There might have been objections to what they were doing, even then. So, although people had seen the odd Aunt around, they weren’t really aware of what they were for. ” This shows how they are both unaware of the extent Gilead society would take over. Margaret Atwood does this so that even for a strong woman like Moira escaping this environment is excoriatingly hard as we see she is caught before she can get out of Gilead. The reader later sees after embodying resistance for most of the novel, Moira comes to exemplify the way a totalitarian state can crush even the most independent spirit.
Her fighting spirit seems broken, and she has become resigned to her fate. However this only occurs after a successful escape. Margaret Atwood by making Moira fail in her first attempt to escape it adds that extra strength to the character of Moira. Making her even more determined to be the influential feminist and escape this captivity being the only character who stands up to authority directly by making these two escape attempts rather than passively accepting her fate as a Handmaid.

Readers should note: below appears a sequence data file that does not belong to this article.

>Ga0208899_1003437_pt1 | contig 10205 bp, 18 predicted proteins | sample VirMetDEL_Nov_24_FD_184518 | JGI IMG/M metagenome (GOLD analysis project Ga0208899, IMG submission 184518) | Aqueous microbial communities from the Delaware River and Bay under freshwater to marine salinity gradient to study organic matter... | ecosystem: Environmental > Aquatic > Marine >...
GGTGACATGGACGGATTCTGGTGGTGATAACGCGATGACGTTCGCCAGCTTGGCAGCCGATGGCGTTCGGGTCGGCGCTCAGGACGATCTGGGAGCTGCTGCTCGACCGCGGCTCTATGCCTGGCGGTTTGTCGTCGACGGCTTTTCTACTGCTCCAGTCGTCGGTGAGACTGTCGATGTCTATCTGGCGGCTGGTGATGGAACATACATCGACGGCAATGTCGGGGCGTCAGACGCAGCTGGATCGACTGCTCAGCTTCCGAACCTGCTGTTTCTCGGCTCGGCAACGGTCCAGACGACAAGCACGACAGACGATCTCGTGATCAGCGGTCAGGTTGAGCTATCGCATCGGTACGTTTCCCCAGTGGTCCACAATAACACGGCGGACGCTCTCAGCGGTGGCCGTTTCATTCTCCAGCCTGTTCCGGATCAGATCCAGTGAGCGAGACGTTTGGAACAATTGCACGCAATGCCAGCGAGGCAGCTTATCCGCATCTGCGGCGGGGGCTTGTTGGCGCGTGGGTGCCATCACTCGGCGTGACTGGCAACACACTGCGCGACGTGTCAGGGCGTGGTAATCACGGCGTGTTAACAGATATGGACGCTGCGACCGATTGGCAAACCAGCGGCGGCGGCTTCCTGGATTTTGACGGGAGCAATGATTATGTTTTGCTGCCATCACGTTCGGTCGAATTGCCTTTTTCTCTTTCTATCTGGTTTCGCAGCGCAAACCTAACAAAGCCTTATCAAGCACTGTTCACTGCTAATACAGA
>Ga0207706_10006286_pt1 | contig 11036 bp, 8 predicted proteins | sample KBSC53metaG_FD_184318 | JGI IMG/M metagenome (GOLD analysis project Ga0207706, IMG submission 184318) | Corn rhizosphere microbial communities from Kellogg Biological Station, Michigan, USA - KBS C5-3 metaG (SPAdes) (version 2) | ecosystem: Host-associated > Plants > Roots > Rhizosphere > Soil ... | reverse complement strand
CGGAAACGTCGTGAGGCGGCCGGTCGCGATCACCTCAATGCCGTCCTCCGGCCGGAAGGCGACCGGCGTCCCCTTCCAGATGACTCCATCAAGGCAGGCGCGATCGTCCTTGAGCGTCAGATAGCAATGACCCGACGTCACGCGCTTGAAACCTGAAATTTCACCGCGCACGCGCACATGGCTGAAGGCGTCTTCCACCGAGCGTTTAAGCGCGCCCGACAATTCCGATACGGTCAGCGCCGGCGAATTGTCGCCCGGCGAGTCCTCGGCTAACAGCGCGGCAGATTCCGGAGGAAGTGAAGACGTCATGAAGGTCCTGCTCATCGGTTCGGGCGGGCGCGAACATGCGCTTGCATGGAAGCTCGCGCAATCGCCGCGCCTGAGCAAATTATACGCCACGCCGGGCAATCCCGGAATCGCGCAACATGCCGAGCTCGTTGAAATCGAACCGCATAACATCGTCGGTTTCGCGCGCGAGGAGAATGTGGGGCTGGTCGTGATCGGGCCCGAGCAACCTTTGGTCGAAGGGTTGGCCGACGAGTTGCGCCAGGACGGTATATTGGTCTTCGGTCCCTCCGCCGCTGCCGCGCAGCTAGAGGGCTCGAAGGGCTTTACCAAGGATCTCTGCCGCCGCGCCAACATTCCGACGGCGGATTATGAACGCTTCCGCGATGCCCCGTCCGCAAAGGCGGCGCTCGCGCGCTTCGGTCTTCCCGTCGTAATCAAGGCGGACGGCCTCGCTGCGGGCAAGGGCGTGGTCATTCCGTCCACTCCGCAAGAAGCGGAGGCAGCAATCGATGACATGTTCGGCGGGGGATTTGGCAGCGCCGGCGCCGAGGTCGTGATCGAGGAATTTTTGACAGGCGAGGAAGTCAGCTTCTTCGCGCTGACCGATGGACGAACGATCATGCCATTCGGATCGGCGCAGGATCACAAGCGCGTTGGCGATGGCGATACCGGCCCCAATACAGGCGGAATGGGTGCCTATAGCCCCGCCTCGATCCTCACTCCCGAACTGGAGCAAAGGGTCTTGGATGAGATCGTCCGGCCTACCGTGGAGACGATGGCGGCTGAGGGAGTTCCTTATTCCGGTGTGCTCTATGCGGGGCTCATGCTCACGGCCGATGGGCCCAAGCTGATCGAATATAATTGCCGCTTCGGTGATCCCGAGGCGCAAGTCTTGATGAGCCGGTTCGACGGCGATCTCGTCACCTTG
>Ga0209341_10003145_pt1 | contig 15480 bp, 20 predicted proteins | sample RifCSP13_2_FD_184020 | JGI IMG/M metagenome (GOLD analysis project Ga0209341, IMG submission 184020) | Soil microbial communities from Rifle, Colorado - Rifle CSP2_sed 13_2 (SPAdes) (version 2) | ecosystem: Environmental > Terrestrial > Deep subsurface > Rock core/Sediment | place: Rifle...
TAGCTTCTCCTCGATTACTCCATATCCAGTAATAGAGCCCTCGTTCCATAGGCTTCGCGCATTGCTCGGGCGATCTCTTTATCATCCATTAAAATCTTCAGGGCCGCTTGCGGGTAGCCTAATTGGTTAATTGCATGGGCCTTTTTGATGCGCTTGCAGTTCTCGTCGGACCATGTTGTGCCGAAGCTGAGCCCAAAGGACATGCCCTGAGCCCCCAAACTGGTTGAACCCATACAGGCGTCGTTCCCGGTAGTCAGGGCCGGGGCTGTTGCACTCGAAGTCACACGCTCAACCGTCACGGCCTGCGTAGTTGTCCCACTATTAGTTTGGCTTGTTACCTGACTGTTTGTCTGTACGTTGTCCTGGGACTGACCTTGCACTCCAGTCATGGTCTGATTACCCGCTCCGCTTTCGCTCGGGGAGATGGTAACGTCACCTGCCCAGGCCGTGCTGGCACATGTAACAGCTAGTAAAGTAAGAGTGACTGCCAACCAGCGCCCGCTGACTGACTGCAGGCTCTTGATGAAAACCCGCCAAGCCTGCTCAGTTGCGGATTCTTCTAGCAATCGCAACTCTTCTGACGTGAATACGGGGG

The manner in which she escapes is also very symbolic and cleaver of Margaret Atwood as Moira escapes by taking off her clothes and putting on the uniform of an Aunt. This is a strong symbol of her rejection of Gilead’s attempt to define her identity. Also this enables Moira to have the control of tampering with the hierarchy of the whole Gilead society and as she says, “I couldn’t believe how easy it was to get out of the Centre. In that brown outfit I just walked right through. I kept on going as if I knew where I was heading, till I was out of sight.
I didn’t have any great plan; it wasn’t an organized thing, like they thought… ” Even though this leaves the reader and the Handmaids with and idolised and influential image of this woman this changes as the reader soon sees. Later, Offred encounters Moira working as a prostitute in a club for the Commanders. At the club, Moira seems resigned to her fate, which shows that Gilead society can grind down and crush even the most resourceful and independent people. Moira is a key feminist idol to not only Offred but to most handmaids that know her throughout the book.
The imagery and sense that Margaret Atwood portraying her to be a breath of fresh air is a symbolic image of a best friend from Offred’s better time. She is a strong character throughout with high opinion and believes that freedom will be restored however in the end Moira’s spirit is also grinded down, destroyed by a controlled society. Show preview only The above preview is unformatted text This student written piece of work is one of many that can be found in our GCSE Margaret Atwood section.